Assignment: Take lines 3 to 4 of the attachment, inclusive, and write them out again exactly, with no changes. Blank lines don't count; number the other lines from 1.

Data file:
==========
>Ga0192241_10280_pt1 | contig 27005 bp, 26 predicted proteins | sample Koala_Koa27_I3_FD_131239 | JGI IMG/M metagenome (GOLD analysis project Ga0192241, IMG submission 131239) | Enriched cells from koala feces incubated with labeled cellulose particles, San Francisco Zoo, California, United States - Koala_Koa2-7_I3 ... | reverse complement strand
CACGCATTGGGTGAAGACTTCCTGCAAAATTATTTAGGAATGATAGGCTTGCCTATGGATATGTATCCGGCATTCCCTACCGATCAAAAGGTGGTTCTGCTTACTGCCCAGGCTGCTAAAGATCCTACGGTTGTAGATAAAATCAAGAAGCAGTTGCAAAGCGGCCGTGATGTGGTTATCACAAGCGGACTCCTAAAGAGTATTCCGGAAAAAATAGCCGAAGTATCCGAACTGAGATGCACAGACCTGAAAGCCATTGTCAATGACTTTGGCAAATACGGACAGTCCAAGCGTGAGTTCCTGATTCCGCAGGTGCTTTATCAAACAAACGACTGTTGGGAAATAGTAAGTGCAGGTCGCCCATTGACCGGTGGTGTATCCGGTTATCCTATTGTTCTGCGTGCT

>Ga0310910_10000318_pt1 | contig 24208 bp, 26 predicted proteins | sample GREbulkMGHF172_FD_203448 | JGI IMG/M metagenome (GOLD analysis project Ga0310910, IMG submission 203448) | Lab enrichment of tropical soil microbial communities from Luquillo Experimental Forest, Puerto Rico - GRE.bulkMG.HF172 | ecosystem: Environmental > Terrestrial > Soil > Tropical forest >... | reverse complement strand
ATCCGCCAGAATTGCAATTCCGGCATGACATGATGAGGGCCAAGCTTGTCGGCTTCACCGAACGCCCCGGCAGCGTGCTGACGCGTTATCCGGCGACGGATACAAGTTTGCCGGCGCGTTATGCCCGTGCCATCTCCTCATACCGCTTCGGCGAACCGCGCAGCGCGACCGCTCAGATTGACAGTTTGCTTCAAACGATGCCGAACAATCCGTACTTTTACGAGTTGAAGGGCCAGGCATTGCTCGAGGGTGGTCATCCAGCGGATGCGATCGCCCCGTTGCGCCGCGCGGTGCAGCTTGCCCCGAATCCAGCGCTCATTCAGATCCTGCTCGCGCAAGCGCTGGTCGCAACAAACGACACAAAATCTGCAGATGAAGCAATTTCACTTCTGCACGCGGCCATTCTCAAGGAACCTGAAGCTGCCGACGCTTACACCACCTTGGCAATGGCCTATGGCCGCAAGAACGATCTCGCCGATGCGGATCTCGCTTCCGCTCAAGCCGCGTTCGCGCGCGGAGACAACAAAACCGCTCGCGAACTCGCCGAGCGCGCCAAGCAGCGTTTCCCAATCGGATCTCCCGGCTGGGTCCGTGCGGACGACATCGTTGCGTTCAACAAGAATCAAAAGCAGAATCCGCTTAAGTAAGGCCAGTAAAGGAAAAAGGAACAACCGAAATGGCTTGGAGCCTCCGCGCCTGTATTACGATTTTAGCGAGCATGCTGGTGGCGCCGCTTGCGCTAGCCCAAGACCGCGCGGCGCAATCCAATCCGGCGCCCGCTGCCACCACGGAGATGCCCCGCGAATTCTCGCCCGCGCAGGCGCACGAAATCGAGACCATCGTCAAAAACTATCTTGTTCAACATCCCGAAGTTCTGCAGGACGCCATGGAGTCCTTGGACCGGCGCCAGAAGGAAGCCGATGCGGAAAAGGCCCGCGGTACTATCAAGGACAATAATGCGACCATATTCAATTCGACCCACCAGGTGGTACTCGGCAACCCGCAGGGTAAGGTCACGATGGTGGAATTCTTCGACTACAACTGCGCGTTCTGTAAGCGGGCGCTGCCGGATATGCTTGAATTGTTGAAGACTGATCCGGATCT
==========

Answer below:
>Ga0310910_10000318_pt1 | contig 24208 bp, 26 predicted proteins | sample GREbulkMGHF172_FD_203448 | JGI IMG/M metagenome (GOLD analysis project Ga0310910, IMG submission 203448) | Lab enrichment of tropical soil microbial communities from Luquillo Experimental Forest, Puerto Rico - GRE.bulkMG.HF172 | ecosystem: Environmental > Terrestrial > Soil > Tropical forest >... | reverse complement strand
ATCCGCCAGAATTGCAATTCCGGCATGACATGATGAGGGCCAAGCTTGTCGGCTTCACCGAACGCCCCGGCAGCGTGCTGACGCGTTATCCGGCGACGGATACAAGTTTGCCGGCGCGTTATGCCCGTGCCATCTCCTCATACCGCTTCGGCGAACCGCGCAGCGCGACCGCTCAGATTGACAGTTTGCTTCAAACGATGCCGAACAATCCGTACTTTTACGAGTTGAAGGGCCAGGCATTGCTCGAGGGTGGTCATCCAGCGGATGCGATCGCCCCGTTGCGCCGCGCGGTGCAGCTTGCCCCGAATCCAGCGCTCATTCAGATCCTGCTCGCGCAAGCGCTGGTCGCAACAAACGACACAAAATCTGCAGATGAAGCAATTTCACTTCTGCACGCGGCCATTCTCAAGGAACCTGAAGCTGCCGACGCTTACACCACCTTGGCAATGGCCTATGGCCGCAAGAACGATCTCGCCGATGCGGATCTCGCTTCCGCTCAAGCCGCGTTCGCGCGCGGAGACAACAAAACCGCTCGCGAACTCGCCGAGCGCGCCAAGCAGCGTTTCCCAATCGGATCTCCCGGCTGGGTCCGTGCGGACGACATCGTTGCGTTCAACAAGAATCAAAAGCAGAATCCGCTTAAGTAAGGCCAGTAAAGGAAAAAGGAACAACCGAAATGGCTTGGAGCCTCCGCGCCTGTATTACGATTTTAGCGAGCATGCTGGTGGCGCCGCTTGCGCTAGCCCAAGACCGCGCGGCGCAATCCAATCCGGCGCCCGCTGCCACCACGGAGATGCCCCGCGAATTCTCGCCCGCGCAGGCGCACGAAATCGAGACCATCGTCAAAAACTATCTTGTTCAACATCCCGAAGTTCTGCAGGACGCCATGGAGTCCTTGGACCGGCGCCAGAAGGAAGCCGATGCGGAAAAGGCCCGCGGTACTATCAAGGACAATAATGCGACCATATTCAATTCGACCCACCAGGTGGTACTCGGCAACCCGCAGGGTAAGGTCACGATGGTGGAATTCTTCGACTACAACTGCGCGTTCTGTAAGCGGGCGCTGCCGGATATGCTTGAATTGTTGAAGACTGATCCGGATCT